Feline Leukemia: A Guide For New Kitty Parents Who Have Adopted From A Shelter

Posted on: 23 June 2016

As a new kitty parent, you have a lot to worry about, from your cat's eating schedule to his vet appointments. One thing that's important not to skip is education about diseases that could affect your cat if you're not careful. One disease in particular, feline leukemia, is quite common in cats who have spent time in shelters or as feral cats. Read on to learn more about this disease and how to protect your furry friend.

What is feline leukemia?

Often abbreviated FeLV, the feline leukemia virus is a retrovirus that infects cats, destroying the immune system in a manner similar to how HIV affects humans. FeLV causes a wide array of symptoms, including loss of appetite, poor coat condition, seizures, fever, fatigue, weight loss, and anemia.

How is FeLV spread?

FeLV is a tricky virus in that it can affect cats in several different ways. Some cats become ill, but others fight off the infection before it causes any major symptoms and then become carriers of the disease, passing it on to others.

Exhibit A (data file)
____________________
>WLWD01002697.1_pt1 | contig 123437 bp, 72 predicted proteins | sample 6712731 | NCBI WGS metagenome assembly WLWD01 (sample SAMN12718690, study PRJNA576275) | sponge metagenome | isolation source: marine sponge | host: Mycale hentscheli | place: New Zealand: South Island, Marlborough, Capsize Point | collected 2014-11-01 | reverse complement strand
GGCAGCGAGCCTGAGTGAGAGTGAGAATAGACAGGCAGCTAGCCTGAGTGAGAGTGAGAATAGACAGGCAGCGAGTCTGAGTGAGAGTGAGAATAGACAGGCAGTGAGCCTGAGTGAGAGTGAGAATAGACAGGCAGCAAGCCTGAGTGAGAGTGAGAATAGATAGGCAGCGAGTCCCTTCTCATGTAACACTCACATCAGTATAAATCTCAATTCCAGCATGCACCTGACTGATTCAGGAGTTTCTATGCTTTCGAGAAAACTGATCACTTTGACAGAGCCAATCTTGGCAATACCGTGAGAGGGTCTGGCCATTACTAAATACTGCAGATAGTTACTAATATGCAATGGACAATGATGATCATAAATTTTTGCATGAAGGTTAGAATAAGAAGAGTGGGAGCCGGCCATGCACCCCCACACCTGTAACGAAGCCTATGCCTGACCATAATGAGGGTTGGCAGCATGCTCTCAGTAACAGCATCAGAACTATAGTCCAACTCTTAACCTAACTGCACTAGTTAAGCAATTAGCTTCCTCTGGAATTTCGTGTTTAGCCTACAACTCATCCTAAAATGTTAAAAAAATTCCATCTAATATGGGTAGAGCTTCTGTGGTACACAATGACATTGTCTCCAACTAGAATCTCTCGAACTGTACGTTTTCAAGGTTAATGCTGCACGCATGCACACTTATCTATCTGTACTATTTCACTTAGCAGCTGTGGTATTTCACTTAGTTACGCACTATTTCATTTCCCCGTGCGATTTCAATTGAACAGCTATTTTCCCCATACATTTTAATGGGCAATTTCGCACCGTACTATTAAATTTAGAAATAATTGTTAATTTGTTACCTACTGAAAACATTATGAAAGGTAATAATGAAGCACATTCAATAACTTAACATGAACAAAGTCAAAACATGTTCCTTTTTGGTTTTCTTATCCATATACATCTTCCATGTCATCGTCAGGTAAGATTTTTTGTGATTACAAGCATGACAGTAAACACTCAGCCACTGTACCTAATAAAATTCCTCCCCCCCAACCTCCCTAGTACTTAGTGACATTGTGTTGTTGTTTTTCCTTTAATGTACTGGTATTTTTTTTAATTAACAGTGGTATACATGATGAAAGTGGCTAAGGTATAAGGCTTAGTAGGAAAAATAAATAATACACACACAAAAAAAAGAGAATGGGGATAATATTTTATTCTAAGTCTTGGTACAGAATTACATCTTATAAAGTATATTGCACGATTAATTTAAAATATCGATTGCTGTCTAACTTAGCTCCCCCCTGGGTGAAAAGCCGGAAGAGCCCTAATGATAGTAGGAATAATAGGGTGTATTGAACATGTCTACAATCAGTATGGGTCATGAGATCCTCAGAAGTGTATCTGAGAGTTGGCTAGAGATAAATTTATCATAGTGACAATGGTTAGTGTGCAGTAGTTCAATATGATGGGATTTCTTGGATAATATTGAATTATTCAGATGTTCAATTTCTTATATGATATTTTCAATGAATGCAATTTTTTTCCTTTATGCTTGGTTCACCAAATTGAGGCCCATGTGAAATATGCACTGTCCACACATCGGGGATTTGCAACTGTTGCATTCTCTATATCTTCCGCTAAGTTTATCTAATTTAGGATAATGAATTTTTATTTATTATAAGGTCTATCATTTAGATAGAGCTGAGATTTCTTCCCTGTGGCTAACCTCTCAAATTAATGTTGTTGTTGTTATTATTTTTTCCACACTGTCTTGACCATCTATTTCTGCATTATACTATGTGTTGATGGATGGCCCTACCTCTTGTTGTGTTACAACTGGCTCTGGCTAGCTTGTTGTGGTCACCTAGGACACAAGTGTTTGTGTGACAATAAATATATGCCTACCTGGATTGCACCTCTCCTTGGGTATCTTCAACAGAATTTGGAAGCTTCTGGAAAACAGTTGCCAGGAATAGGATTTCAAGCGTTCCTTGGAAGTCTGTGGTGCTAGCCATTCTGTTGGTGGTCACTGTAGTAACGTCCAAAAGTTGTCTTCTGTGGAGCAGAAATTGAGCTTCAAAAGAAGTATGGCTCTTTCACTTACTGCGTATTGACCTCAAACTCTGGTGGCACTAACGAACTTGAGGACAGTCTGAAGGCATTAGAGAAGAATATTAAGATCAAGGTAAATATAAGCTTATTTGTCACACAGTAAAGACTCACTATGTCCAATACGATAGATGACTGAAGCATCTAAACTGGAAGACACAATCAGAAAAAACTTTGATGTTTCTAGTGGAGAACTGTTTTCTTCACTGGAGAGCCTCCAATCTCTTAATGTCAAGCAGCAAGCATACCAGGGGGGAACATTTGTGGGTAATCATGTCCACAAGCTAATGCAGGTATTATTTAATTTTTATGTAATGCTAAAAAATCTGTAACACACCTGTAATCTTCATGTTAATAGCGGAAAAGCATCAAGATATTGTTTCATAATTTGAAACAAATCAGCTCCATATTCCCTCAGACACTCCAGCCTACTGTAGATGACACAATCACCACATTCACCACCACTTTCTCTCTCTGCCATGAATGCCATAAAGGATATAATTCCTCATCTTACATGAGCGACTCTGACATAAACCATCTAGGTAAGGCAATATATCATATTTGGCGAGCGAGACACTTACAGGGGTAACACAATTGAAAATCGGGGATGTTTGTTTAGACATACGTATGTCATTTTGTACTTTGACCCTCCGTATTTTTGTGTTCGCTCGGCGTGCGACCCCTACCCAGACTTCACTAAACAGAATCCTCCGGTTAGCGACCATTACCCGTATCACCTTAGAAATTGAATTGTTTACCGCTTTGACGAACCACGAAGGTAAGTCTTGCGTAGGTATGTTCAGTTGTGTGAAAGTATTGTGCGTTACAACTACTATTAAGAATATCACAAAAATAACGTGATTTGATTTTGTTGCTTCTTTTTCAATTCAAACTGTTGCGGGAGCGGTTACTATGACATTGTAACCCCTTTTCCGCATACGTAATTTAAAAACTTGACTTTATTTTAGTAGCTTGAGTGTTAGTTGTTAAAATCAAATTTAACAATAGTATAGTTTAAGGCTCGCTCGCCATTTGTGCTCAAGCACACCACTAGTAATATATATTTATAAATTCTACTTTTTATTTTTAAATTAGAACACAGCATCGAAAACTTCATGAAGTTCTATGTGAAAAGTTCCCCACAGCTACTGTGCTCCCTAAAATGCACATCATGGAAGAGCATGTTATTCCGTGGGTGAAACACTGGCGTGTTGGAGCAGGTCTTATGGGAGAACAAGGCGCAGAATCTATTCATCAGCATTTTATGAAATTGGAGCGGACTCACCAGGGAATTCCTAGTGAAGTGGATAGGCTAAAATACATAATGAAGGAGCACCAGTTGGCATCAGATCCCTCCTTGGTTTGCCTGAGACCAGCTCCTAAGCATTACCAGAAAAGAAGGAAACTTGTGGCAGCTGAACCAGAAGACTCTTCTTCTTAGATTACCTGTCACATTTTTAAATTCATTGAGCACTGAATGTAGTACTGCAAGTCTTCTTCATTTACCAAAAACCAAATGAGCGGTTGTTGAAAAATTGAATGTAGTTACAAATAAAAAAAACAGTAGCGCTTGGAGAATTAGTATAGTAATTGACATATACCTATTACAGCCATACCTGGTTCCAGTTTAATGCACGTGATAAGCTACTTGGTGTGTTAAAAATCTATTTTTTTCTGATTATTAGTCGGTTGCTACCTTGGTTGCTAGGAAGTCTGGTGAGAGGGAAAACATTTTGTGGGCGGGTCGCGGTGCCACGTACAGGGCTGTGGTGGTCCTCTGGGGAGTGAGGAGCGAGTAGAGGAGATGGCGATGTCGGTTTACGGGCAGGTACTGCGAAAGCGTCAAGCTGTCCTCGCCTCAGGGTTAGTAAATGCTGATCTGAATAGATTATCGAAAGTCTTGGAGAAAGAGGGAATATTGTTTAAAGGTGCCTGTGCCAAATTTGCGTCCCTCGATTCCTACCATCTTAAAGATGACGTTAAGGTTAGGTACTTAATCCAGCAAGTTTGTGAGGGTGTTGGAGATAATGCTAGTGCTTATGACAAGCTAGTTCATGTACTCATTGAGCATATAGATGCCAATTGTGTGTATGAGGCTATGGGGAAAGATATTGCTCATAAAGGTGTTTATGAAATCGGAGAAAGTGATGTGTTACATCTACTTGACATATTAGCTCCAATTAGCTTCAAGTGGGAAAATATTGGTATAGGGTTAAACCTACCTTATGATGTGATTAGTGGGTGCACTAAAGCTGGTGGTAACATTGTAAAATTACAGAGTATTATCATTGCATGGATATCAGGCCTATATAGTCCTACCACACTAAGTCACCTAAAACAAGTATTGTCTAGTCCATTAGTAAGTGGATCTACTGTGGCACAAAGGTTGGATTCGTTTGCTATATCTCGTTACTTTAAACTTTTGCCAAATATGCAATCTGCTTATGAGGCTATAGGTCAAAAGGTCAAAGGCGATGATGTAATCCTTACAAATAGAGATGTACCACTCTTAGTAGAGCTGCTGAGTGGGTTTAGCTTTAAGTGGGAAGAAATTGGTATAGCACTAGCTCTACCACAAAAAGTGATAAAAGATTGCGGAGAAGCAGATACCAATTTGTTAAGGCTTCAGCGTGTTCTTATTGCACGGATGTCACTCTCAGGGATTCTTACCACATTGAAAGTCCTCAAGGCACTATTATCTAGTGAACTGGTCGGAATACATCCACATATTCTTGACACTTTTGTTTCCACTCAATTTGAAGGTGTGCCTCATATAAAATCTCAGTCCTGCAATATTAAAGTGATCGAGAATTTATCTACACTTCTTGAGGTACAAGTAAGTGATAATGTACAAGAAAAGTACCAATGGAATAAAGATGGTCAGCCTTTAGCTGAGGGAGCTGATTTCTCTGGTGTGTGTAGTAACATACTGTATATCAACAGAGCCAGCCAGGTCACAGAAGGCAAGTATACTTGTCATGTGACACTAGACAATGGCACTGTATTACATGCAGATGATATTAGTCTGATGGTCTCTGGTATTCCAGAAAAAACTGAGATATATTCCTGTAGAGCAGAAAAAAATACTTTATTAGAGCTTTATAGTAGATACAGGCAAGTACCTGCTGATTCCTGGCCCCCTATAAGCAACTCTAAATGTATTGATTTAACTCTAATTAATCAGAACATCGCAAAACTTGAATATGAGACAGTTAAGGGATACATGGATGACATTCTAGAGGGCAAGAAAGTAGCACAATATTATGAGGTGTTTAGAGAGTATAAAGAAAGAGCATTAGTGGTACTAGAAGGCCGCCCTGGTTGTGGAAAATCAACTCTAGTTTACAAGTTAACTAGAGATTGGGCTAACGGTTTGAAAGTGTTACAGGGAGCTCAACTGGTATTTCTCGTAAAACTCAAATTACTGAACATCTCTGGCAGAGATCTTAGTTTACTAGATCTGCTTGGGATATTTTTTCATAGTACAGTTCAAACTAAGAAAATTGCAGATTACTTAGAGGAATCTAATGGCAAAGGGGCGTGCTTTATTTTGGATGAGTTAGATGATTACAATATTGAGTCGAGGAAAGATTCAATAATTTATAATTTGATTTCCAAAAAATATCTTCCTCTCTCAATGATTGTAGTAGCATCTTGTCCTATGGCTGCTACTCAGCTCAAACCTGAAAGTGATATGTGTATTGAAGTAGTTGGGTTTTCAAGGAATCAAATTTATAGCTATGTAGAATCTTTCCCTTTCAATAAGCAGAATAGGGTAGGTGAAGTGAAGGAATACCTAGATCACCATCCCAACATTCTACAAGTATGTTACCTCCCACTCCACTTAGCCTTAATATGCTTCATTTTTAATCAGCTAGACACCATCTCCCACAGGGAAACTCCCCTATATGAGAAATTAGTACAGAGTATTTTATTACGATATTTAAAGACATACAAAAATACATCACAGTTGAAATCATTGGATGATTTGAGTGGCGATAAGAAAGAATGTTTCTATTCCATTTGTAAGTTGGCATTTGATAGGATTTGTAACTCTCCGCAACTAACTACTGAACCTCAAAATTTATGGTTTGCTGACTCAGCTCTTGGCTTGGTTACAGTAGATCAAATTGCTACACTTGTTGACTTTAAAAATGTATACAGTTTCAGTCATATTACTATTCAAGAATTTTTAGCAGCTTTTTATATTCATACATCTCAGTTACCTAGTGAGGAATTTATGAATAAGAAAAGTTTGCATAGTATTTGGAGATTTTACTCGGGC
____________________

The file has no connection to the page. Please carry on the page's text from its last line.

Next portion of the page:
FeLV is spread through saliva and close contact between cats, which is why it is so prevalent in shelters where cats come into contact with many others. All it takes is one carrier of the infection to infect the whole shelter. A cat can contract FeLV after sharing a litter box or food bowl with an infected cat. It can also be passed during mutual grooming or biting.

How do you know if your new cat has FeLV?

When you have a cat from a shelter or one who you know lived as a feral cat for a while, it's a good idea to have it tested for FeLV at your vet's office. If the cat is negative for the virus, you can have him or her vaccinated for feline leukemia so you don't have to worry about it in the future. If your cat is positive for the virus, you then know it's important to keep him or her away from other cats to avoid spreading the infection. You also know to be on the lookout for symptoms of FeLV that may appear in the future.

What should you do if your cat develops symptoms of feline leukemia?

If you know your cat is positive and he one day starts showing signs of the illness, you need to contact your vet. Though some cats do die from the infection once symptoms start appearing, there are anti-viral drugs and supportive therapies that can help your cat recover and send the virus back into remission.

Since FeLV is so common in shelter cats, it's important to stay abreast of this illness so you're not taken by surprise if your cat starts showing symptoms one day.

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